Indian police have charged a 22-year-old climate activist with sedition over accusations she edited and circulated a document tweeted by climate activist Greta Thunberg relating to India’s ongoing farmer protests.
Swedish climate activist Thunberg tweeted her backing this month for the farmers, who have been demonstrating since December against agricultural reforms they say will harm their livelihood but benefit large corporations. She shared a document which she said was a toolkit to create and spread awareness about the farmers’ complaints.
The toolkit caught the attention of the Delhi police who began a criminal investigation, claiming the document was evidence of a conspiracy “to wage economic, social, cultural and regional war against India”.
On Saturday, police conducted a raid on the Bangalore home of Disha Ravi, 22, an environmentalist who co-founded the Bangalore branch of Fridays for Future, a global movement for social justice begun by Thunberg.
Ravi was flown to Delhi and remanded in the custody of Delhi police, over allegations she was a “key conspirator” in the toolkit tweeted by Thunberg. Delhi police said she had started a WhatsApp group and “collaborated to make the Toolkit Doc … to spread disaffection with the Indian state” and had then directly shared it with Thunberg.
The 22-year-old, who works in a vegan restaurant, has now been charged with sedition and criminal conspiracy.
At a court on Sunday Ravi broke down in tears and said she had only edited two lines of the toolkit file. Police alleged in their statement they had technical evidence that Ravi’s role in editing the toolkit was “many times more than the 2 lines editing that she claims”. The court remanded Ravi to five days in police custody after police requested time to “unearth her connections with the Sikhs for Justice”.
Indian environmental groups condemned Ravi’s arrest, describing it as a “witch hunt” on “fabricated charges” and 10 groups demanded her release.
“Delhi police’s actions are all the more sinister because Disha was taken to Delhi with no disclosure about her whereabouts, not even to her parents, an action that can be termed extrajudicial abduction,” read a statement by the Coalition for Environmental Justice in India.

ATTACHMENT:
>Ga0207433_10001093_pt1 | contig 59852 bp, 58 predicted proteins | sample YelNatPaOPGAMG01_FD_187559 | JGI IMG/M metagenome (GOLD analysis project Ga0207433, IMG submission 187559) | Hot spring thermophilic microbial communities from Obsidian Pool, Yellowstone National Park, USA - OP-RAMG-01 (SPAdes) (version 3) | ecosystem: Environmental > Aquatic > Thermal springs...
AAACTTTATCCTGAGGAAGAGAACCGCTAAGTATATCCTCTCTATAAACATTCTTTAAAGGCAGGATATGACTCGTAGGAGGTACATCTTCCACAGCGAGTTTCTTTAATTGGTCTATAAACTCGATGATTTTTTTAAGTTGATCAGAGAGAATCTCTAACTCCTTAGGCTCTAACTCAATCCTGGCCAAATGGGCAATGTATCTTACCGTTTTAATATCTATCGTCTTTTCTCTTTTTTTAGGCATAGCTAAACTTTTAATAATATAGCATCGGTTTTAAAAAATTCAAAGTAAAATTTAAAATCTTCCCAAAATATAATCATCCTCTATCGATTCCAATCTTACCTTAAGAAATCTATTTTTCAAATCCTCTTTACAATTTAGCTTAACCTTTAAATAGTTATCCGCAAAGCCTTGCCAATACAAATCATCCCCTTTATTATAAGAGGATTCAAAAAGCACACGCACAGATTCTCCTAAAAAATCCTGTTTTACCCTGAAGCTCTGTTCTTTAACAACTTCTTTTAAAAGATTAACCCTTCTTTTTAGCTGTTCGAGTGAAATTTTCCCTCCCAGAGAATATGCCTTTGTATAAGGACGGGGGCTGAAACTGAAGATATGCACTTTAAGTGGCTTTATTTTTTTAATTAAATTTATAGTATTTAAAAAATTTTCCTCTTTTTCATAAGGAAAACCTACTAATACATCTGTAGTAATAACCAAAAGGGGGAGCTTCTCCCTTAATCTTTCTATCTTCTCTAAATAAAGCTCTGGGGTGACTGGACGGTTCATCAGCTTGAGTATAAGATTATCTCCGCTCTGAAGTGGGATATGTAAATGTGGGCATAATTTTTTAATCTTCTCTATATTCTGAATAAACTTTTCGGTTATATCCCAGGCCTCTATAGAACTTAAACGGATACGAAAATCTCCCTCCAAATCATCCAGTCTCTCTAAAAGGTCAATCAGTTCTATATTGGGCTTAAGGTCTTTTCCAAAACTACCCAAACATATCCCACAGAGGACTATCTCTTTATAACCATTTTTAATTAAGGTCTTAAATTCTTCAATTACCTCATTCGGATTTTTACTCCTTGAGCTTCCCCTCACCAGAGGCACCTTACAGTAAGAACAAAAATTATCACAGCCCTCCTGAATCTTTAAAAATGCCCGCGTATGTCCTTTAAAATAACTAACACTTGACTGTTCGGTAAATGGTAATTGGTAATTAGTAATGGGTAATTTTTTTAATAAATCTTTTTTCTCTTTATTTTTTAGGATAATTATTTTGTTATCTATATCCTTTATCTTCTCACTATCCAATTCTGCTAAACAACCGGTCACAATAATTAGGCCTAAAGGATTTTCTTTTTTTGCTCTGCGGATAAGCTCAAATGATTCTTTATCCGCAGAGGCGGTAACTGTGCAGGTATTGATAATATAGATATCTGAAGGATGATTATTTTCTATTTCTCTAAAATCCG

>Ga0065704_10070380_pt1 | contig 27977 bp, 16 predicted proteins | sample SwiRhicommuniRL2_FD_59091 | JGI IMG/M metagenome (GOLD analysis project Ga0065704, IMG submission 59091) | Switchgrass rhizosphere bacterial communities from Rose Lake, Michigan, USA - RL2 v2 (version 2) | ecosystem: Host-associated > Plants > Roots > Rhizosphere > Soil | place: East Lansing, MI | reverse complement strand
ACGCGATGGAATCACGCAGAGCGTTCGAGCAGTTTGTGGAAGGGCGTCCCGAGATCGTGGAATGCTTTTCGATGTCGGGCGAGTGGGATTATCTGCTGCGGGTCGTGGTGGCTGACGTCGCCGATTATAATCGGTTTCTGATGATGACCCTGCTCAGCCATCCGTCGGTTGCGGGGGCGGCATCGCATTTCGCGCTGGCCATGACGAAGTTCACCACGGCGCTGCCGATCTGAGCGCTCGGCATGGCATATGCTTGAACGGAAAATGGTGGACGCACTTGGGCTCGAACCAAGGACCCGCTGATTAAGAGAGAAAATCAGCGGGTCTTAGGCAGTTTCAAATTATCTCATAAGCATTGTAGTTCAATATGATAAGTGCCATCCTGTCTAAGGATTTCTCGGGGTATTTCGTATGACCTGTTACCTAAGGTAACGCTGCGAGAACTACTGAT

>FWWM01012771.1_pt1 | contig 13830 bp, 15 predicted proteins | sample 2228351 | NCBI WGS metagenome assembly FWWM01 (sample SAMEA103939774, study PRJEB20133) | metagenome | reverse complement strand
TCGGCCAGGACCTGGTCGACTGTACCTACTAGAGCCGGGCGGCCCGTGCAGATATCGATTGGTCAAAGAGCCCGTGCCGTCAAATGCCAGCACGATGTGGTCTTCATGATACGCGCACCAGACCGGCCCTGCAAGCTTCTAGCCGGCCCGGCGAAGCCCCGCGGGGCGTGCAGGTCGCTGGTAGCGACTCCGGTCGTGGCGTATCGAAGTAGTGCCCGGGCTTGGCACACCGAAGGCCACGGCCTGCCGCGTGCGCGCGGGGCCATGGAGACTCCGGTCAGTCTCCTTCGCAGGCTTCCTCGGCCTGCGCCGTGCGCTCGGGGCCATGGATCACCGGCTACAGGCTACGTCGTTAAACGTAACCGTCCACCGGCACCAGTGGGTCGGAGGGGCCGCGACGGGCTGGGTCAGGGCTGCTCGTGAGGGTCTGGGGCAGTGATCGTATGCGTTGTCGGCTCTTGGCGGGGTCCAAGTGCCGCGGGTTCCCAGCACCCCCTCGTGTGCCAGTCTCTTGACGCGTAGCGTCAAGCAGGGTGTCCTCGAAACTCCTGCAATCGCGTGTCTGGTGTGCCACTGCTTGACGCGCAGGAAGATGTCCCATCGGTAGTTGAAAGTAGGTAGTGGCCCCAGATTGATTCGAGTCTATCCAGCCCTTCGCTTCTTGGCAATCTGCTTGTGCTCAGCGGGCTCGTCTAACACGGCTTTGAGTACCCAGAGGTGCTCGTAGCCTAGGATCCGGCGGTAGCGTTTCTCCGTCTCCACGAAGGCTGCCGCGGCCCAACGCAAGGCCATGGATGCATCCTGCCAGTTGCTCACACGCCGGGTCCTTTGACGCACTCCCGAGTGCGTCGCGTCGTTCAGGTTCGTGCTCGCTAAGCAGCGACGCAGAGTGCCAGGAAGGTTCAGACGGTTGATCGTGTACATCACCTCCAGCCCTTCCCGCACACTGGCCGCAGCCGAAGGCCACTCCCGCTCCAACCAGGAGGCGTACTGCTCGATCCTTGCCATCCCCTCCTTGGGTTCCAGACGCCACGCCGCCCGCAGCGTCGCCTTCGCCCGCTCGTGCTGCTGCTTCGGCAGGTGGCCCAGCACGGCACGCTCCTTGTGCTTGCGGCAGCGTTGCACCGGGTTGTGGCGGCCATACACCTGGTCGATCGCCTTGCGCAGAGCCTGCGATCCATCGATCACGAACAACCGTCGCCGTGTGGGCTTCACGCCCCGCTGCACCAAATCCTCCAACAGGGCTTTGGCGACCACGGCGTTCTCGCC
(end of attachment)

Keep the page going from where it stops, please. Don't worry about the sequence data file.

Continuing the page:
Delhi chief minister Arwind Kejriwal, who has backed the farmers’ protests, called Ravi’s arrest “an unprecedented attack on Democracy. Supporting our farmers is not a crime.”
Further raids are being carried out by police as they are looking for two more suspects. Earlier this month, police said the campaign material was aimed at waging a cultural war against the government and creating divisions among various groups in Indian society.
On 5 February crowds in Delhi burned effigies of Thunberg after she tweeted support for India’s protesting farmers. Photos of Thunberg and pop singer Rihanna were set alight and banners were held aloft warning that “international interference” in Indian affairs would not be tolerated.
Thunberg became embroiled in allegations of an international criminal conspiracy against India after she tweeted a “toolkit” for people who wanted to show support for the farmers. The document included campaigning tips such as suggested hashtags and advice on how to sign petitions.
Though not named in the police case that was filed then, or in Sunday’s arrest, Thunberg’s tweet was said to have brought the Delhi police’s attention to the existence of the toolkit. Leaders in the ruling Bharatiya Janata party (BJP) said the toolkit was “evidence of international plans for attacks against India”.
The farmer protests have been mainly peaceful. However on 26 January, thousands of farmers overwhelmed police and stormed into the historic Red Fort complex in Delhi after tearing down barricades and driving tractors through roadblocks.
India’s foreign ministry hit out this month at “sensationalist social media hashtags and comments” by celebrities following posts from Thunberg and Rihanna.